l. A tennis racket -comprising a wood body formed with a head merging into a handle, an encircling head of metal fitting against said wood head, (strings carried by said wood head extending through said v metal head, and means for connecting the metal head with the wood handle, said means including an adjustable member for varying the tension of the connection between the wood handle and the head.
2. In a tennis racket of the character described, a wood head merging into a handle, a metal reinforcement snugly fitting the interior face of said Wood head, said metal reinforcement being formed with handle extensions, and adjustable means engaging said handle extensions and said wood handle for adjustably connecting said extensions with the handle.
3. In a` tennis racket of the character described, a body having a head and a handle, a metal head snugly fitting against the head of Said' body and provided with extensions overlapping part of said handle, a connecting member connecting said extension and a screw member extending through said connecting member for adjustably connecting the extensions with the handle of said body.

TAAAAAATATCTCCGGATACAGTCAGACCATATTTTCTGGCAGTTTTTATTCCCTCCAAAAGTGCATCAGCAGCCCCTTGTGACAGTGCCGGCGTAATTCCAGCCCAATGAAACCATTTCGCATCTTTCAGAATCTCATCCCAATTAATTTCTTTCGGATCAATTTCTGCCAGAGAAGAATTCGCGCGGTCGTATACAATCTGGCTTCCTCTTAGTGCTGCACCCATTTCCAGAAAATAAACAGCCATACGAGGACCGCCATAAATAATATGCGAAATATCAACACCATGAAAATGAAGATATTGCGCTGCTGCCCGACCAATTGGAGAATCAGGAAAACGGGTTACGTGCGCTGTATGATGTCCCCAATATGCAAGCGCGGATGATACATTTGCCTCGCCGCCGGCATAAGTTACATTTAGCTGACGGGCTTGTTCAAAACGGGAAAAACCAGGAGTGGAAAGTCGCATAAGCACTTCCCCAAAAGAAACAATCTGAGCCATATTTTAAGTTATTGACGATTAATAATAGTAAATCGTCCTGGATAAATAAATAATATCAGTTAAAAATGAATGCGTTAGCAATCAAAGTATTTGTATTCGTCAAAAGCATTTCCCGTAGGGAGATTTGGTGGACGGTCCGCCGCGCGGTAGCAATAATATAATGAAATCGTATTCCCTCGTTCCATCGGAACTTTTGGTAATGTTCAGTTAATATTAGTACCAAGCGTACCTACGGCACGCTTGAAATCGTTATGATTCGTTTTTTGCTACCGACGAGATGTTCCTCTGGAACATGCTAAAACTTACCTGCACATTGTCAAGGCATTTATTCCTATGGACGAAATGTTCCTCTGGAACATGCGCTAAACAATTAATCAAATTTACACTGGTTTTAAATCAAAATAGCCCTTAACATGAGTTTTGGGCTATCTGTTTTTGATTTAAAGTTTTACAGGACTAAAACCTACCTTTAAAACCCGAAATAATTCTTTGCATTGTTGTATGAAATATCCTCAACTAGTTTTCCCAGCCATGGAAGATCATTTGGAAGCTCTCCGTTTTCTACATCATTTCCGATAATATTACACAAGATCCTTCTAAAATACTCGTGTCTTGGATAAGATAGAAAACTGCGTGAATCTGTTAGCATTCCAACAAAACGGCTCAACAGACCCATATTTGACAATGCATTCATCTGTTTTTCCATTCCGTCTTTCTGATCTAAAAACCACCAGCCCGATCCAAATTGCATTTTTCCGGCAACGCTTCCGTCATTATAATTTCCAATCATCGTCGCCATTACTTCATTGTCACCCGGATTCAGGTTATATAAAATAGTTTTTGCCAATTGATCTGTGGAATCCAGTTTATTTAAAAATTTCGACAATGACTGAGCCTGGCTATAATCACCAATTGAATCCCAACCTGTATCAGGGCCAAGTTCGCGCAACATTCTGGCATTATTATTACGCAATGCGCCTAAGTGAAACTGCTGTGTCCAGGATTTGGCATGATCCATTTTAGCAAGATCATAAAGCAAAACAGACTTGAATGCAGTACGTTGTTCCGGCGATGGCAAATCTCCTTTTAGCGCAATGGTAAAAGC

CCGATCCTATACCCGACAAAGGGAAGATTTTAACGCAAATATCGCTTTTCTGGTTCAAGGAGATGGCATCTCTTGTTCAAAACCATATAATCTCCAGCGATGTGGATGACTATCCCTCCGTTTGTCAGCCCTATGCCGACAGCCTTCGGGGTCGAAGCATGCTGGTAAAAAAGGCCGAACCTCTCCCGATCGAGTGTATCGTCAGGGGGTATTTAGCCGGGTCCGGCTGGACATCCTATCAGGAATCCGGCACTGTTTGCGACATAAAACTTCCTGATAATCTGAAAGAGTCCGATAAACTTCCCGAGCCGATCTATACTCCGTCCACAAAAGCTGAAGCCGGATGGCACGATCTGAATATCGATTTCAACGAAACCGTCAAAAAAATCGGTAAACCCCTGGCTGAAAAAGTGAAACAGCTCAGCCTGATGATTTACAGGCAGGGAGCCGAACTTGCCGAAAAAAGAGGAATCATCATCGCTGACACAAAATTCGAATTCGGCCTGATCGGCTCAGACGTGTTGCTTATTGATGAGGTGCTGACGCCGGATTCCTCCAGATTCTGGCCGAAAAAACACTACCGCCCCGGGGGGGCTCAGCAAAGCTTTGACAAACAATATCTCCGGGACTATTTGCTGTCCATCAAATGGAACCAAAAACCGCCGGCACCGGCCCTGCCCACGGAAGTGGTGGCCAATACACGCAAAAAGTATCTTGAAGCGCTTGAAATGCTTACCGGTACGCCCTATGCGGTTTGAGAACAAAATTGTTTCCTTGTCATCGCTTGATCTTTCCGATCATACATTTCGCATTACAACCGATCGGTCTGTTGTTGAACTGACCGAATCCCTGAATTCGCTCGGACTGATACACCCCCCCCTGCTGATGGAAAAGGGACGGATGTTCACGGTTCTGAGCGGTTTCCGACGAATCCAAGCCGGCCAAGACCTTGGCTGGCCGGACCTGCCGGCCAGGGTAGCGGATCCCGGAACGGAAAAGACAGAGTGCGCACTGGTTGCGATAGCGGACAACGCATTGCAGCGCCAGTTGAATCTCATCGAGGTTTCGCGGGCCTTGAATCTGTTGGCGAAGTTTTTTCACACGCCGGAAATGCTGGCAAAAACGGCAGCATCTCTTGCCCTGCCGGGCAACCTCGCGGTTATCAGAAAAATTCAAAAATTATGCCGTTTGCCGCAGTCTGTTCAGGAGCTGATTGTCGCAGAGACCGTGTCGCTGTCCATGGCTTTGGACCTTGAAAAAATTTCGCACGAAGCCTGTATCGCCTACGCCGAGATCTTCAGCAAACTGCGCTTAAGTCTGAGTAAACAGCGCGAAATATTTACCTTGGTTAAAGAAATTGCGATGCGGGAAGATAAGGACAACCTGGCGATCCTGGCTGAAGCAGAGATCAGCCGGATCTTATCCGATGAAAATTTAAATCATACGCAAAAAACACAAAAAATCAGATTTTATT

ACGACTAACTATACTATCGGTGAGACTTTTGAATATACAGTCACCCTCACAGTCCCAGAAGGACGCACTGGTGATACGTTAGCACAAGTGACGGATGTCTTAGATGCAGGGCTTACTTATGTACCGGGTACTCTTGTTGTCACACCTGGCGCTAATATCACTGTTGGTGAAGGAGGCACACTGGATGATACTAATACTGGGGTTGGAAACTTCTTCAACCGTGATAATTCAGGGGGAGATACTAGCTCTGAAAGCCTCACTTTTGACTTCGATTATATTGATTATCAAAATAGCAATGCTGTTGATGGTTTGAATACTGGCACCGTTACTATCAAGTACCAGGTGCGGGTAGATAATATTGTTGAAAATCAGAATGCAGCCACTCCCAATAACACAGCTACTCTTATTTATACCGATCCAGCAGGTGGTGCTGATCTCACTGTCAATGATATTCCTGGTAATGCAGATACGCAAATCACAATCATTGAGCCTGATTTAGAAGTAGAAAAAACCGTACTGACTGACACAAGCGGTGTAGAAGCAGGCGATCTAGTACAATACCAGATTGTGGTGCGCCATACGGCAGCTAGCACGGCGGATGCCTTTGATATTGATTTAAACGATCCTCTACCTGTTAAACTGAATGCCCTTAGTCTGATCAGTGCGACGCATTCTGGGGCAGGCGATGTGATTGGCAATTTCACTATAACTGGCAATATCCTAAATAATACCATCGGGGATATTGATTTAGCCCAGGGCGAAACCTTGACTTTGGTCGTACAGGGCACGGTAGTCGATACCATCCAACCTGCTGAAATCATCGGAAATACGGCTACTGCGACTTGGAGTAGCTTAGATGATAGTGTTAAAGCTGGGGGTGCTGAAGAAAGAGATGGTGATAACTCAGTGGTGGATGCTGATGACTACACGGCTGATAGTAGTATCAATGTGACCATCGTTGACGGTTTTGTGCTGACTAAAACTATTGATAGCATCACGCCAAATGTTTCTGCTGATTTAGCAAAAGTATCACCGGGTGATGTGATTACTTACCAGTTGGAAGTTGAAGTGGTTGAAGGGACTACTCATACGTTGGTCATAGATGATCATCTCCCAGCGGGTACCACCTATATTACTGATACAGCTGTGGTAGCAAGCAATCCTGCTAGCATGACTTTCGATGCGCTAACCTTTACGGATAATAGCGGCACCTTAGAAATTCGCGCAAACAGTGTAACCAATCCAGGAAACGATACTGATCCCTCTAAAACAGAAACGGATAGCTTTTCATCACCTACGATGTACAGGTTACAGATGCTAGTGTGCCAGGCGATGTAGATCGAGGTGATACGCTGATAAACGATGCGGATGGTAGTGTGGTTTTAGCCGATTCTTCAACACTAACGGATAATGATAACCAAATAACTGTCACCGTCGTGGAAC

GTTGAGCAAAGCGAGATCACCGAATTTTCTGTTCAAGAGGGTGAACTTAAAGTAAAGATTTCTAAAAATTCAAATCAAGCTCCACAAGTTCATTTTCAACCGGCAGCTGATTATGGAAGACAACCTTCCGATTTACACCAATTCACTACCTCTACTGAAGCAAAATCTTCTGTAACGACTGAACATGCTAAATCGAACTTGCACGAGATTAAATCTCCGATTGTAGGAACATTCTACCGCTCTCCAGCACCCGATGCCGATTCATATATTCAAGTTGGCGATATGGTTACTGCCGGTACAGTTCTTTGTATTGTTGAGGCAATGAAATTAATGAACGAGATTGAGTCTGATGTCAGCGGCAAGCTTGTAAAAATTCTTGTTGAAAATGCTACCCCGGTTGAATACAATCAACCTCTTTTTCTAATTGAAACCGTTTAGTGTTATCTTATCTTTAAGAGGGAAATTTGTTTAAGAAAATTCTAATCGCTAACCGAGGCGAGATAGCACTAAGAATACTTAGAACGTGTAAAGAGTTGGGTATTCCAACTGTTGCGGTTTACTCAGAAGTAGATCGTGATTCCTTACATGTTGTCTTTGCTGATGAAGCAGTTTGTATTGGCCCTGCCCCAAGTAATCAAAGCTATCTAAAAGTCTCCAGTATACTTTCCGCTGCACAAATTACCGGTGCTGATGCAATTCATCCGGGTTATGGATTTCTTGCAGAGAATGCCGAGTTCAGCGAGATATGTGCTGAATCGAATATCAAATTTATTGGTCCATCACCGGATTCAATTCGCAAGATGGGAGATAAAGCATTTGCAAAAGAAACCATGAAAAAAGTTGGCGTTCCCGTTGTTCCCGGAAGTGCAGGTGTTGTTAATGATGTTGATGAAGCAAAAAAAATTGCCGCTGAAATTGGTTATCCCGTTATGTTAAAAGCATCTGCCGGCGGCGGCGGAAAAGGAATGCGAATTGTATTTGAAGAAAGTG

fl. In a tennis racket of the character described, a metal reinforcing member comprising a head, a pair of handle extensions, a threaded member connected with the handle extensions, and a screw fitting into said threaded member.
5. In a tennis racket of the character described, a metal reinforcing member comprising a head provided with a. plurality of outwardly extending flanges, each of said flanges having a handle projection at one end of the head and auxiliary protecting flanges at the other end.
6. In a tennis racket of the character described, areinforcement member therefor comprising a metallic head and metallic handle members, said head having a pair of circumferential flanges adapted to fit flatwise against the op-posite `side of the'head of the racket, each of said flanges having enlargement substantially centrally thereof and adjacent each end, one pair of said end enlargements merging into said handle members.
7. In a tennis racket of the character described a single piece wood head merging into a handle with projections at the juncture of said handle and said head presenting a bridge structure and a .single piece reinforcing member for said head and handle comprising a head section snugly fitting the wood head and merging into spaced handle members having enlargements adapted to fit over said bridge.